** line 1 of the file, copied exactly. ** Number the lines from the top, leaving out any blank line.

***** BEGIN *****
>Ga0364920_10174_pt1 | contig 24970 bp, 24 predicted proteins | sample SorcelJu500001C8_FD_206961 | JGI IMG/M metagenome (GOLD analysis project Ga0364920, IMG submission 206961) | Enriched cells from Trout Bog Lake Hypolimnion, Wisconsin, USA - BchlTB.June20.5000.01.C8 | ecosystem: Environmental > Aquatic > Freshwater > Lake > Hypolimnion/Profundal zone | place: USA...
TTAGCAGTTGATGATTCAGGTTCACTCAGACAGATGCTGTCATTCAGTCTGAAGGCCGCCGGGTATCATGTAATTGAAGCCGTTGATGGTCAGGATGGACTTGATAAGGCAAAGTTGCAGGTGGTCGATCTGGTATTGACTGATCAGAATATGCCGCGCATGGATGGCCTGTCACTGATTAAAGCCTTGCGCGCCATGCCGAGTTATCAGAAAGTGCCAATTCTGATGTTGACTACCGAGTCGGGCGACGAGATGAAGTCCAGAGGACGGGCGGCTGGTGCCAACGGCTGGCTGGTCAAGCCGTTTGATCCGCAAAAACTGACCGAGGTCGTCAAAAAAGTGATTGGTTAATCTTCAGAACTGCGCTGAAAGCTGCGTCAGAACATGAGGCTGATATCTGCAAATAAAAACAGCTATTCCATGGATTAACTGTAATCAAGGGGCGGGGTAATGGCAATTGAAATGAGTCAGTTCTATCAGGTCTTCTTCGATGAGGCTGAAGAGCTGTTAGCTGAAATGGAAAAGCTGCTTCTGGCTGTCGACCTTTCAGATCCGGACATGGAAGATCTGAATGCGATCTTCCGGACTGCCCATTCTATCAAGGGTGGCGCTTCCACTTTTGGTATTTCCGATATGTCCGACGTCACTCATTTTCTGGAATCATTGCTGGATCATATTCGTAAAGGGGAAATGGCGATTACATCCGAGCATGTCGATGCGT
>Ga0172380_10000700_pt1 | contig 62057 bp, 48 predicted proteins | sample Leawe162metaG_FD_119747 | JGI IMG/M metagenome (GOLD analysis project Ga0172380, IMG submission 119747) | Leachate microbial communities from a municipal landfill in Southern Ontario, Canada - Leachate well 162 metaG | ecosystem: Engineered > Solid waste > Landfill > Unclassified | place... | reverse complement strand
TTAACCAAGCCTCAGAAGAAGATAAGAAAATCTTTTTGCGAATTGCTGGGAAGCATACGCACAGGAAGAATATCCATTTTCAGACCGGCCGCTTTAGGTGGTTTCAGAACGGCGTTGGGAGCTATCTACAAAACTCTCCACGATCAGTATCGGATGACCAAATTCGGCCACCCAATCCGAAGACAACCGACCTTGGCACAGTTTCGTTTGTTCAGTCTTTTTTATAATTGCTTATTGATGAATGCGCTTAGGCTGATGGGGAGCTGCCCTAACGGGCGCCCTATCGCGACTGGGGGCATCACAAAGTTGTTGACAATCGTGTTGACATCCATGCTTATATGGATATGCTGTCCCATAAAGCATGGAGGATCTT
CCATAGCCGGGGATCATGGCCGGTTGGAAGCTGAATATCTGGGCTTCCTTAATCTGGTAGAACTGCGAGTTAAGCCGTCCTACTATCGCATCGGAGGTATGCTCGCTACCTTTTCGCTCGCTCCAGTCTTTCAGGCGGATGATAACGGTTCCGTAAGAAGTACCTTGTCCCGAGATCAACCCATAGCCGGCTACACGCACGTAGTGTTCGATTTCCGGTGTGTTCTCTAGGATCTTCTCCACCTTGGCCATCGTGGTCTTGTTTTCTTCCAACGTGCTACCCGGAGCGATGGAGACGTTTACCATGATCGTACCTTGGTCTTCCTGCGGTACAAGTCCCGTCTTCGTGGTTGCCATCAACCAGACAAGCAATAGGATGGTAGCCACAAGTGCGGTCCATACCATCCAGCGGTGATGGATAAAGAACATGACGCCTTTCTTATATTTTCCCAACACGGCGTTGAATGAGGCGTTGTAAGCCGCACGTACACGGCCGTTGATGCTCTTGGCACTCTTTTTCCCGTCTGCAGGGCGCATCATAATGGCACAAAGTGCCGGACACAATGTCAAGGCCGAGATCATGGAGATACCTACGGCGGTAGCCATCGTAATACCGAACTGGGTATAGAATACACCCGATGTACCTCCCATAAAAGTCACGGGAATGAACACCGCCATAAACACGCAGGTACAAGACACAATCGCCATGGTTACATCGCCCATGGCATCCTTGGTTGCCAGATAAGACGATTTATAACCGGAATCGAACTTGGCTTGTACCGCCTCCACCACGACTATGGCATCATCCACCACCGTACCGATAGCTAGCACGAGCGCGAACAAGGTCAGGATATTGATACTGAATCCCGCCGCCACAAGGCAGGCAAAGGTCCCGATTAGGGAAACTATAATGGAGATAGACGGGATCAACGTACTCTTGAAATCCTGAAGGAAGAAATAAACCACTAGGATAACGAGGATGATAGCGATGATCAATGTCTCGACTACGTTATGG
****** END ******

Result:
>Ga0364920_10174_pt1 | contig 24970 bp, 24 predicted proteins | sample SorcelJu500001C8_FD_206961 | JGI IMG/M metagenome (GOLD analysis project Ga0364920, IMG submission 206961) | Enriched cells from Trout Bog Lake Hypolimnion, Wisconsin, USA - BchlTB.June20.5000.01.C8 | ecosystem: Environmental > Aquatic > Freshwater > Lake > Hypolimnion/Profundal zone | place: USA...